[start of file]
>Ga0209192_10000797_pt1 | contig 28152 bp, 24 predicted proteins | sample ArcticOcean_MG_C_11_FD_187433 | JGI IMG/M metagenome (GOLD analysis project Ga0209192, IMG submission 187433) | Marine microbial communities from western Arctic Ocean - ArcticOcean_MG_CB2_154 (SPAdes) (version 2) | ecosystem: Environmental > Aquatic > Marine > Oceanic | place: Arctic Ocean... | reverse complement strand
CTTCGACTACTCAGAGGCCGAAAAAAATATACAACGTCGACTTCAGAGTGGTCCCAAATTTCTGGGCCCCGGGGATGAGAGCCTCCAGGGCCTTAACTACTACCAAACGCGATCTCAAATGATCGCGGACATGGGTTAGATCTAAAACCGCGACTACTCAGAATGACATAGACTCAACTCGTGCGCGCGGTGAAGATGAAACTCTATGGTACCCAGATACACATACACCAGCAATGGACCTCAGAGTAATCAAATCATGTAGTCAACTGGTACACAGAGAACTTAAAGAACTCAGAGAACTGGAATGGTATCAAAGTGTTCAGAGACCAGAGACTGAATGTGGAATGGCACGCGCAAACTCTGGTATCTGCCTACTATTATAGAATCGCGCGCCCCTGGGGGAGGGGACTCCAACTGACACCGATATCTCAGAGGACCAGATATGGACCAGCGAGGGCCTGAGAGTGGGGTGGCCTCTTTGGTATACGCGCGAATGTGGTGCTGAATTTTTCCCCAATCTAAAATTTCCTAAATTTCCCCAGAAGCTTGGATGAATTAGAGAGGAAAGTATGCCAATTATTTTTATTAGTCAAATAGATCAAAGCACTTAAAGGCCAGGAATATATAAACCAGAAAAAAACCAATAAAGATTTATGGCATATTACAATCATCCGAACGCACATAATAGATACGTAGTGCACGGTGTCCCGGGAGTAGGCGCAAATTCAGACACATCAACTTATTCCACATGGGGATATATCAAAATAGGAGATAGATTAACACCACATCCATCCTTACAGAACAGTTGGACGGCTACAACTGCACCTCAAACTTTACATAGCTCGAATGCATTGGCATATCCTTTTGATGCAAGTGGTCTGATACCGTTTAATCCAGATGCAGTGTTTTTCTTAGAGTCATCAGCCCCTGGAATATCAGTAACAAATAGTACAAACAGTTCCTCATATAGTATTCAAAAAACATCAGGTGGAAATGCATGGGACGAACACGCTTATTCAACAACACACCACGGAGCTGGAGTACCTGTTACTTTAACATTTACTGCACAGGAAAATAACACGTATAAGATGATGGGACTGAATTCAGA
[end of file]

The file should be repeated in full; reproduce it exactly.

>Ga0209192_10000797_pt1 | contig 28152 bp, 24 predicted proteins | sample ArcticOcean_MG_C_11_FD_187433 | JGI IMG/M metagenome (GOLD analysis project Ga0209192, IMG submission 187433) | Marine microbial communities from western Arctic Ocean - ArcticOcean_MG_CB2_154 (SPAdes) (version 2) | ecosystem: Environmental > Aquatic > Marine > Oceanic | place: Arctic Ocean... | reverse complement strand
CTTCGACTACTCAGAGGCCGAAAAAAATATACAACGTCGACTTCAGAGTGGTCCCAAATTTCTGGGCCCCGGGGATGAGAGCCTCCAGGGCCTTAACTACTACCAAACGCGATCTCAAATGATCGCGGACATGGGTTAGATCTAAAACCGCGACTACTCAGAATGACATAGACTCAACTCGTGCGCGCGGTGAAGATGAAACTCTATGGTACCCAGATACACATACACCAGCAATGGACCTCAGAGTAATCAAATCATGTAGTCAACTGGTACACAGAGAACTTAAAGAACTCAGAGAACTGGAATGGTATCAAAGTGTTCAGAGACCAGAGACTGAATGTGGAATGGCACGCGCAAACTCTGGTATCTGCCTACTATTATAGAATCGCGCGCCCCTGGGGGAGGGGACTCCAACTGACACCGATATCTCAGAGGACCAGATATGGACCAGCGAGGGCCTGAGAGTGGGGTGGCCTCTTTGGTATACGCGCGAATGTGGTGCTGAATTTTTCCCCAATCTAAAATTTCCTAAATTTCCCCAGAAGCTTGGATGAATTAGAGAGGAAAGTATGCCAATTATTTTTATTAGTCAAATAGATCAAAGCACTTAAAGGCCAGGAATATATAAACCAGAAAAAAACCAATAAAGATTTATGGCATATTACAATCATCCGAACGCACATAATAGATACGTAGTGCACGGTGTCCCGGGAGTAGGCGCAAATTCAGACACATCAACTTATTCCACATGGGGATATATCAAAATAGGAGATAGATTAACACCACATCCATCCTTACAGAACAGTTGGACGGCTACAACTGCACCTCAAACTTTACATAGCTCGAATGCATTGGCATATCCTTTTGATGCAAGTGGTCTGATACCGTTTAATCCAGATGCAGTGTTTTTCTTAGAGTCATCAGCCCCTGGAATATCAGTAACAAATAGTACAAACAGTTCCTCATATAGTATTCAAAAAACATCAGGTGGAAATGCATGGGACGAACACGCTTATTCAACAACACACCACGGAGCTGGAGTACCTGTTACTTTAACATTTACTGCACAGGAAAATAACACGTATAAGATGATGGGACTGAATTCAGA